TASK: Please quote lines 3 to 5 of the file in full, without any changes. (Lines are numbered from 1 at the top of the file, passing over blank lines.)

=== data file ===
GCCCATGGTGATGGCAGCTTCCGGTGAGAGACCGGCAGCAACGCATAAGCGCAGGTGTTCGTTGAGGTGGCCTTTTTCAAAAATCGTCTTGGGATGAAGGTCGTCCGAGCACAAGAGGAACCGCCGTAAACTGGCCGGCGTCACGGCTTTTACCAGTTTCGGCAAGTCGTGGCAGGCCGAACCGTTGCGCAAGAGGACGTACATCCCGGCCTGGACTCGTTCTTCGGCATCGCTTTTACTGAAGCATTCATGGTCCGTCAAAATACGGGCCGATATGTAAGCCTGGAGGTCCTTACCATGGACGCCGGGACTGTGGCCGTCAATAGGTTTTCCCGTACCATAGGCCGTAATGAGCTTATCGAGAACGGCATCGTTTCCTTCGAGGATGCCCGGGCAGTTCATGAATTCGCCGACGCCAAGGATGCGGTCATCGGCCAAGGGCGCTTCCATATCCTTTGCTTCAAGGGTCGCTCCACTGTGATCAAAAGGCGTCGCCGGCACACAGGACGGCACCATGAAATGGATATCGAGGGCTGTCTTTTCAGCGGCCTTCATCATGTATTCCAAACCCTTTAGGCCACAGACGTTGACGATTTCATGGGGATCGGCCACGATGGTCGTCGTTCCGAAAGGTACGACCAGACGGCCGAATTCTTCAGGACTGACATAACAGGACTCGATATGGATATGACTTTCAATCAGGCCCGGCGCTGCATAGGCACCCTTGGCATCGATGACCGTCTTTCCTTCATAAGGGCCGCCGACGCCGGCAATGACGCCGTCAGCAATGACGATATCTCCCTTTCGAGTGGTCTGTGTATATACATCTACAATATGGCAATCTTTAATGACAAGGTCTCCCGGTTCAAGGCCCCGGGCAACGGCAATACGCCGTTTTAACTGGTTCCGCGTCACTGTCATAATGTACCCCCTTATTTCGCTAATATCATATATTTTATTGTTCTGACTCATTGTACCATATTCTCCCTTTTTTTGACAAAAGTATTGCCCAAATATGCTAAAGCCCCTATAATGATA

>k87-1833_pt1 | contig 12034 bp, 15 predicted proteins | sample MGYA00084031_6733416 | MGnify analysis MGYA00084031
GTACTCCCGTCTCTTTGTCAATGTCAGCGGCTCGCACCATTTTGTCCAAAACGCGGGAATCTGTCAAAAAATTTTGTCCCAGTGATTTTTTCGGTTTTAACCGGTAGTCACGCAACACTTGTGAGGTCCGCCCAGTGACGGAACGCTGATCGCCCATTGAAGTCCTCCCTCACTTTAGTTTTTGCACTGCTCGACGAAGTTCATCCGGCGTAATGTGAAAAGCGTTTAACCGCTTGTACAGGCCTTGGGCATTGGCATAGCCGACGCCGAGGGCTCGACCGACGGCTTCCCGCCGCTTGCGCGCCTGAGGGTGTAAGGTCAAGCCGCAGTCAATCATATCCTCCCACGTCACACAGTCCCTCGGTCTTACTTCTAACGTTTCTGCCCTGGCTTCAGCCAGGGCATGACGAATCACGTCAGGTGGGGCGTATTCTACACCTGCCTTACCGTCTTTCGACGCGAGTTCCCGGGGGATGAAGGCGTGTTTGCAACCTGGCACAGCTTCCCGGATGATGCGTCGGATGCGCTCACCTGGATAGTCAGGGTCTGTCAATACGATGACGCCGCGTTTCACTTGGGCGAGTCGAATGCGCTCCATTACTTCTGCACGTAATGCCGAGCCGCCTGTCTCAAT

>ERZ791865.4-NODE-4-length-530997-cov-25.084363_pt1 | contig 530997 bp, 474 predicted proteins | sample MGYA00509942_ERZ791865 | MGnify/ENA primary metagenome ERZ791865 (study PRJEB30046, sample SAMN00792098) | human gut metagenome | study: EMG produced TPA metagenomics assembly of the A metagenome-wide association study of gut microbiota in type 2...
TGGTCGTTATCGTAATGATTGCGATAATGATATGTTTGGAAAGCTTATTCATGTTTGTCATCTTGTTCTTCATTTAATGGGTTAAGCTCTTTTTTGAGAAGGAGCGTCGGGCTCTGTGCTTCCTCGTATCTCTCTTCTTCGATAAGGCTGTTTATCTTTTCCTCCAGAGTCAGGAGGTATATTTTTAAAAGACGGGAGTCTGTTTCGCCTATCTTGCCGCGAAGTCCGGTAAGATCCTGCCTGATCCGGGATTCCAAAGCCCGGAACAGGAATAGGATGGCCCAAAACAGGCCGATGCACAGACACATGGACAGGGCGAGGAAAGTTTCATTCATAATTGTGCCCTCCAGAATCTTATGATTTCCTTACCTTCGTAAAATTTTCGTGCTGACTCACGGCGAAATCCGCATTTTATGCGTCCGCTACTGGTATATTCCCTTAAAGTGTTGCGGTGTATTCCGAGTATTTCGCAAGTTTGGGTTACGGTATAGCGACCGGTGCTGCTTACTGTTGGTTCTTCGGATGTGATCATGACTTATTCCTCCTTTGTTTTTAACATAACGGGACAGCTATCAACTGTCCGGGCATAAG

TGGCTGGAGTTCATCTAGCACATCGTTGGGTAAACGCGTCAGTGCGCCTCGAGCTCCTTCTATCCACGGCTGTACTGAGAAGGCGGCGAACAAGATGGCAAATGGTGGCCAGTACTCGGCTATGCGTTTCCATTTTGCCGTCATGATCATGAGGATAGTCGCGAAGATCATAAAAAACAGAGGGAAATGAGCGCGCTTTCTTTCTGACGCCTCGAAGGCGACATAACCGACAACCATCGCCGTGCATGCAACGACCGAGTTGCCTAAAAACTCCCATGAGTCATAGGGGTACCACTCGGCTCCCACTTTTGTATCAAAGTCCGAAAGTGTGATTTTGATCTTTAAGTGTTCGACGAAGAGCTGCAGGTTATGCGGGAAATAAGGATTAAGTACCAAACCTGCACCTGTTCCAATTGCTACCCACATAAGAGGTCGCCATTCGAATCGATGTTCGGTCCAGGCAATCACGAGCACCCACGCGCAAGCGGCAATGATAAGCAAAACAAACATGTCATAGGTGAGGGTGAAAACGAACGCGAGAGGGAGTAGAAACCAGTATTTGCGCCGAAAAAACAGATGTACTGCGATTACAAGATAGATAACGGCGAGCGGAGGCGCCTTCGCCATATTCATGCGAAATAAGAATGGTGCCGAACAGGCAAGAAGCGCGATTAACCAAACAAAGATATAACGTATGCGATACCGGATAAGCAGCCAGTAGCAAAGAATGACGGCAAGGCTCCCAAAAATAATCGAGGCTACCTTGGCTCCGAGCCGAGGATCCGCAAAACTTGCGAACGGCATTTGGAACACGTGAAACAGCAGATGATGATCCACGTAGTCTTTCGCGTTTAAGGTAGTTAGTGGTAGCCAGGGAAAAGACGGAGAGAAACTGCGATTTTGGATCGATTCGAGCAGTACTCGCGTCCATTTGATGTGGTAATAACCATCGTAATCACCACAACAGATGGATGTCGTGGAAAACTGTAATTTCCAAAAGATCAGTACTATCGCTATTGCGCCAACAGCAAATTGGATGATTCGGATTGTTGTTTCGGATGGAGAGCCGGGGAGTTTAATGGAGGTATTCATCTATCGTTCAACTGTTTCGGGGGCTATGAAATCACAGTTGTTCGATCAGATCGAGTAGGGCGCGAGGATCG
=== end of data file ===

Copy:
GTACTCCCGTCTCTTTGTCAATGTCAGCGGCTCGCACCATTTTGTCCAAAACGCGGGAATCTGTCAAAAAATTTTGTCCCAGTGATTTTTTCGGTTTTAACCGGTAGTCACGCAACACTTGTGAGGTCCGCCCAGTGACGGAACGCTGATCGCCCATTGAAGTCCTCCCTCACTTTAGTTTTTGCACTGCTCGACGAAGTTCATCCGGCGTAATGTGAAAAGCGTTTAACCGCTTGTACAGGCCTTGGGCATTGGCATAGCCGACGCCGAGGGCTCGACCGACGGCTTCCCGCCGCTTGCGCGCCTGAGGGTGTAAGGTCAAGCCGCAGTCAATCATATCCTCCCACGTCACACAGTCCCTCGGTCTTACTTCTAACGTTTCTGCCCTGGCTTCAGCCAGGGCATGACGAATCACGTCAGGTGGGGCGTATTCTACACCTGCCTTACCGTCTTTCGACGCGAGTTCCCGGGGGATGAAGGCGTGTTTGCAACCTGGCACAGCTTCCCGGATGATGCGTCGGATGCGCTCACCTGGATAGTCAGGGTCTGTCAATACGATGACGCCGCGTTTCACTTGGGCGAGTCGAATGCGCTCCATTACTTCTGCACGTAATGCCGAGCCGCCTGTCTCAAT

>ERZ791865.4-NODE-4-length-530997-cov-25.084363_pt1 | contig 530997 bp, 474 predicted proteins | sample MGYA00509942_ERZ791865 | MGnify/ENA primary metagenome ERZ791865 (study PRJEB30046, sample SAMN00792098) | human gut metagenome | study: EMG produced TPA metagenomics assembly of the A metagenome-wide association study of gut microbiota in type 2...
TGGTCGTTATCGTAATGATTGCGATAATGATATGTTTGGAAAGCTTATTCATGTTTGTCATCTTGTTCTTCATTTAATGGGTTAAGCTCTTTTTTGAGAAGGAGCGTCGGGCTCTGTGCTTCCTCGTATCTCTCTTCTTCGATAAGGCTGTTTATCTTTTCCTCCAGAGTCAGGAGGTATATTTTTAAAAGACGGGAGTCTGTTTCGCCTATCTTGCCGCGAAGTCCGGTAAGATCCTGCCTGATCCGGGATTCCAAAGCCCGGAACAGGAATAGGATGGCCCAAAACAGGCCGATGCACAGACACATGGACAGGGCGAGGAAAGTTTCATTCATAATTGTGCCCTCCAGAATCTTATGATTTCCTTACCTTCGTAAAATTTTCGTGCTGACTCACGGCGAAATCCGCATTTTATGCGTCCGCTACTGGTATATTCCCTTAAAGTGTTGCGGTGTATTCCGAGTATTTCGCAAGTTTGGGTTACGGTATAGCGACCGGTGCTGCTTACTGTTGGTTCTTCGGATGTGATCATGACTTATTCCTCCTTTGTTTTTAACATAACGGGACAGCTATCAACTGTCCGGGCATAAG